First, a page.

By Joseph Spector
Albany Bureau Chief
ALBANY Thirty-five counties in upstate New York lost population between 2010 and 2012, U.S. Census statistics released Thursday showed.
New York City and its suburbs, including Westchester, Rockland and Putnam counties, had a population increase of 13 percent over the three years, up 177,000 people.
The majority of the increase occurred in New York City, which had 161,564 people, an increase of 2 percent, and the first time in more than 60 years that more people moved in than moved out of city. The city's population totaled 8.3 million in 2012.
Overall, New York had nearly 19.6 million people in 2012, up 1 percent from 2010.
"We are seeing that especially New York City accounting for almost all of the population growth in New York state," said Jan Vink, a Cornell University researcher. "That should be a warning for the remainder of New York state."
The largest numerical loss of population was in western New York, roughly down 4,100 people, Vink said in a report. The largest percentage decline was in the Southern Tier, down 0.6 percent.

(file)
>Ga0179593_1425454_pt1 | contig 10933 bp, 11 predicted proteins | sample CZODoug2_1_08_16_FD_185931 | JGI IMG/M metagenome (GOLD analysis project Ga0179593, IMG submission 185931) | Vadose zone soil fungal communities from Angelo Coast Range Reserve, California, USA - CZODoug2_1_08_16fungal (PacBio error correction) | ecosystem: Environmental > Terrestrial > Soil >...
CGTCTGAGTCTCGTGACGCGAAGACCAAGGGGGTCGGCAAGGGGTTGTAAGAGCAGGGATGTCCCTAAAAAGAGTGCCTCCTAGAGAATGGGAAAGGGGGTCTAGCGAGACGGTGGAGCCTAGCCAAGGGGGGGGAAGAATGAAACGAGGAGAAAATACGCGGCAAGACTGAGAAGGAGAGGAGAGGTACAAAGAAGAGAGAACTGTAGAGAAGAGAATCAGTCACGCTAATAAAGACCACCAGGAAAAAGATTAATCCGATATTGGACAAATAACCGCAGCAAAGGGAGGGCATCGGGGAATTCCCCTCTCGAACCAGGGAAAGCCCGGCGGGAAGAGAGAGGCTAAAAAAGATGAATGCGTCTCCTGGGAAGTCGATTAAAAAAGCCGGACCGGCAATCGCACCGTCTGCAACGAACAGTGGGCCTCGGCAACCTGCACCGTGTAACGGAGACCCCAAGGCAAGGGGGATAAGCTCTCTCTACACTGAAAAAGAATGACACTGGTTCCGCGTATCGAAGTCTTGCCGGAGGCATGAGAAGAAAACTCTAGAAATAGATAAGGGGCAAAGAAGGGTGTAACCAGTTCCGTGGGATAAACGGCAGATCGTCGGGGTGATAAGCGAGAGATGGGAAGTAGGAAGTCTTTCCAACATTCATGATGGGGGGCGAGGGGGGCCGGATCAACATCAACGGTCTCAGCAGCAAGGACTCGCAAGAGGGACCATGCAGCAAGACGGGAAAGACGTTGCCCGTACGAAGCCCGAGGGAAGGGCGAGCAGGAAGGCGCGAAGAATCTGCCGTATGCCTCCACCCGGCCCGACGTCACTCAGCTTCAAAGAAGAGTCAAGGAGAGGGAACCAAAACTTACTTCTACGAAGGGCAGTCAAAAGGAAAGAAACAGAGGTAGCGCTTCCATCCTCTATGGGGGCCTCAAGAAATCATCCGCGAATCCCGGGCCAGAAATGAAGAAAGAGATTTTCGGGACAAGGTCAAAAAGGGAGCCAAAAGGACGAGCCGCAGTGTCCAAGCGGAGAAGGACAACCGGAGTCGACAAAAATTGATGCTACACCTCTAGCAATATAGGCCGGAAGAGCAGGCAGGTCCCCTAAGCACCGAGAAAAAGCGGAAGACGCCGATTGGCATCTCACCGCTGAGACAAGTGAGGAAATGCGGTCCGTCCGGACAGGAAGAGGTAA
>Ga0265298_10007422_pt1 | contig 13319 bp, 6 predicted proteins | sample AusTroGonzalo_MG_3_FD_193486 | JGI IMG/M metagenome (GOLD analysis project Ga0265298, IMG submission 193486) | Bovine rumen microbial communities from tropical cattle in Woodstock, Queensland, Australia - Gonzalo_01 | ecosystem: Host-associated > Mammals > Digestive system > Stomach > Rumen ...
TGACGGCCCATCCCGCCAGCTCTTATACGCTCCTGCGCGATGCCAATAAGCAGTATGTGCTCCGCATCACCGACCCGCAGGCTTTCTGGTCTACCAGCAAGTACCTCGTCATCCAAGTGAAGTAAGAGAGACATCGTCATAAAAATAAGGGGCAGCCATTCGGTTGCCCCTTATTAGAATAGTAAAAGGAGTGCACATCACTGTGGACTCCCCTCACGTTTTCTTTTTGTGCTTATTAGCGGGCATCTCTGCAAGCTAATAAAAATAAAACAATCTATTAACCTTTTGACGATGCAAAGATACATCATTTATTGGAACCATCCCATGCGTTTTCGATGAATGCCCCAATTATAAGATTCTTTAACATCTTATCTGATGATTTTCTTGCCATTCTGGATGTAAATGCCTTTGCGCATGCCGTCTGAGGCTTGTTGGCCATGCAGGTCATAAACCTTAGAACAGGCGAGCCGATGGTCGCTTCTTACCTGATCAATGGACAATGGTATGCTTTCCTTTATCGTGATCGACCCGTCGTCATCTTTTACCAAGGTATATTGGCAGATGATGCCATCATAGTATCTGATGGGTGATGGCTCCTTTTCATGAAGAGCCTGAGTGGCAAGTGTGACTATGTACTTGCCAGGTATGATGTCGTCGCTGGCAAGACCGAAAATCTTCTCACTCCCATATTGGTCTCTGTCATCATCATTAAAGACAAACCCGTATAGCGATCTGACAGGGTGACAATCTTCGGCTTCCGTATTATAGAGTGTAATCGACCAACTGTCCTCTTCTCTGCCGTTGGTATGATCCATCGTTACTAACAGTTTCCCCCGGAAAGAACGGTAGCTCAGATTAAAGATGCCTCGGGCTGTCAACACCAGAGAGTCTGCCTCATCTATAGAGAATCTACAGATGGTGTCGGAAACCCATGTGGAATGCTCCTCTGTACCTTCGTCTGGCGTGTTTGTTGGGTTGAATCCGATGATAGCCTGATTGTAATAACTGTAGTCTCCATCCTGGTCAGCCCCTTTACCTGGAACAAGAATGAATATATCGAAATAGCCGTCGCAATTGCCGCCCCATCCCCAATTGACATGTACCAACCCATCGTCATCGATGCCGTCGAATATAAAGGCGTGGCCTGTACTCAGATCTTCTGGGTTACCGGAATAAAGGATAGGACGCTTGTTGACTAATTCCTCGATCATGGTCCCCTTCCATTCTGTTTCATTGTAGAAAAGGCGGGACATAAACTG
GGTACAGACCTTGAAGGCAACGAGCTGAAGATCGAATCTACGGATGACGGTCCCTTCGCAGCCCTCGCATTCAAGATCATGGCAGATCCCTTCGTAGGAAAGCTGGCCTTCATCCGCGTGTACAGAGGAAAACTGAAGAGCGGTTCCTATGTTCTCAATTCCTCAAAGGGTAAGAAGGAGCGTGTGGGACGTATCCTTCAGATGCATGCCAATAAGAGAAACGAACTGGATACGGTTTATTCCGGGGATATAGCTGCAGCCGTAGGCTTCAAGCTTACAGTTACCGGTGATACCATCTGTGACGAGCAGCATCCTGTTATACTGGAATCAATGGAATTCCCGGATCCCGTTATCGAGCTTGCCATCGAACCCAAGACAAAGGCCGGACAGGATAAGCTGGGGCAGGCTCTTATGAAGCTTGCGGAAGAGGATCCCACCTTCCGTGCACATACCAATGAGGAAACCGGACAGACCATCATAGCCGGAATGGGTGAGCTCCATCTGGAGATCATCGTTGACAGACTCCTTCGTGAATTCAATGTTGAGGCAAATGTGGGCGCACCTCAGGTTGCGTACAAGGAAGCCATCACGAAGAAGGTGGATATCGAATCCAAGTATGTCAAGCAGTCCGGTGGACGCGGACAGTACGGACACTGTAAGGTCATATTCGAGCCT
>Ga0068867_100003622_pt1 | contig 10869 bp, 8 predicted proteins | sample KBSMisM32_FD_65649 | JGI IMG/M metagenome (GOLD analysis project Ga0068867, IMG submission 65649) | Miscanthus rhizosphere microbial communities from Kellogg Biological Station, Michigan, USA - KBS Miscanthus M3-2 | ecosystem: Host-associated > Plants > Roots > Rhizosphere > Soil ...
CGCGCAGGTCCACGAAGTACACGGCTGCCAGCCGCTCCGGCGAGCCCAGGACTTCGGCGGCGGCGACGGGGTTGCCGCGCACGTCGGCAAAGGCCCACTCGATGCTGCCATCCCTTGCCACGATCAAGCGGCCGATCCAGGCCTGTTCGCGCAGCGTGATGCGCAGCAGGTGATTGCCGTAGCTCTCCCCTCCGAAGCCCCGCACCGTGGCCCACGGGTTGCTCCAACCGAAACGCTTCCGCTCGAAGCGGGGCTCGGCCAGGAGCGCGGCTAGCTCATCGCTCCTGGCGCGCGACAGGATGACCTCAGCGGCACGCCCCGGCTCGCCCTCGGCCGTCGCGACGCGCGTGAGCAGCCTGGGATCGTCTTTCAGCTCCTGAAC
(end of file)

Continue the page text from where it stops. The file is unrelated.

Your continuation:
Broome County has the largest population loss of any county, down 2,540 people, or 1.3 percent, to a total of 198,060 people in 2012, the Census data showed.
The population of Jefferson County in northern New York increased the most outside the New York City area, up 4,033 people, or 3.5 percent. Second was Monroe County, which was up nearly 3,500 people, an increase of 0.5 percent, to 747,813.
The 52 counties outside the New York City area had a population decline of 3,553 people, down less than half of one percent, totaling 7 million people. The only county in the New York City area that had a decline in population was Putnam County, where the population dipped slightly by 103 people to a total of 99,607.
The population in Dutchess and Ulster counties dropped slightly. It fell by 166 people in Dutchess to a total of 297,322 people. It dropped by 702 people in Ulster, which had 181,791 last year, the Census data showed.
New York City Mayor Michael Bloomberg praised the population gains in the city. He said it was aided by growth in the number of births over deaths and a higher life expectancy, which averaged nearly 81 years. Other parts of the state were hurt by deaths outnumbering births.
The largest increase in the city was in Brooklyn, where the population grew by 2.4 percent or 60,900 people, to a total of nearly 2.6 million people.